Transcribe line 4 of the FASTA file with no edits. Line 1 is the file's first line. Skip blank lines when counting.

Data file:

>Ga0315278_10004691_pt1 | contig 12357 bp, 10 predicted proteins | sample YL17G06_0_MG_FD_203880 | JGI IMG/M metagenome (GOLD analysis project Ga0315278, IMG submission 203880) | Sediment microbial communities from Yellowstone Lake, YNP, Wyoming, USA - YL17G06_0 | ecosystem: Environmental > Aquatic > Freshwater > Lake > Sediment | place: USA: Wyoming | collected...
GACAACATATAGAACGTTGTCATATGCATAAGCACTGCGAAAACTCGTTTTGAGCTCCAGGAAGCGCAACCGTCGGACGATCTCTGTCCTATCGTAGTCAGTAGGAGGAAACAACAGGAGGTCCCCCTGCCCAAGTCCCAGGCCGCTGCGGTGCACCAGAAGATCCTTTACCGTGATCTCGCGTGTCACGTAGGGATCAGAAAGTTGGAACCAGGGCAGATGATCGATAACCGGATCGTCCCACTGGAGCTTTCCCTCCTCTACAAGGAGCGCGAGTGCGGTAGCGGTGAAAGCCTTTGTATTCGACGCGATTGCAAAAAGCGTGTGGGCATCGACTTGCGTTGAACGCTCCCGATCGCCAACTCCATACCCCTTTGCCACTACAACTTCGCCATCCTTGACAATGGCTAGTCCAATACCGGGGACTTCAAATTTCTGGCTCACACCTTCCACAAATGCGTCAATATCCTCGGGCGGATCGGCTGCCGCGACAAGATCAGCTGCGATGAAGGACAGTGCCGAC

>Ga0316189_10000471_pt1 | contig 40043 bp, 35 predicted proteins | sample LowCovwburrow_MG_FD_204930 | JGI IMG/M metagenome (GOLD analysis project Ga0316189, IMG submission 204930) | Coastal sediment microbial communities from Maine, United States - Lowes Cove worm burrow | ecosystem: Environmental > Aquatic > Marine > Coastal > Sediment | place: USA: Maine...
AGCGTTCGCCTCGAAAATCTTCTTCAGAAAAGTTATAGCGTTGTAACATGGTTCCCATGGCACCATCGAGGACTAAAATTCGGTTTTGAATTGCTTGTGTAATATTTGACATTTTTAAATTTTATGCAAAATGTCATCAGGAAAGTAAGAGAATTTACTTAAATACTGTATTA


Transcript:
AGCGTTCGCCTCGAAAATCTTCTTCAGAAAAGTTATAGCGTTGTAACATGGTTCCCATGGCACCATCGAGGACTAAAATTCGGTTTTGAATTGCTTGTGTAATATTTGACATTTTTAAATTTTATGCAAAATGTCATCAGGAAAGTAAGAGAATTTACTTAAATACTGTATTA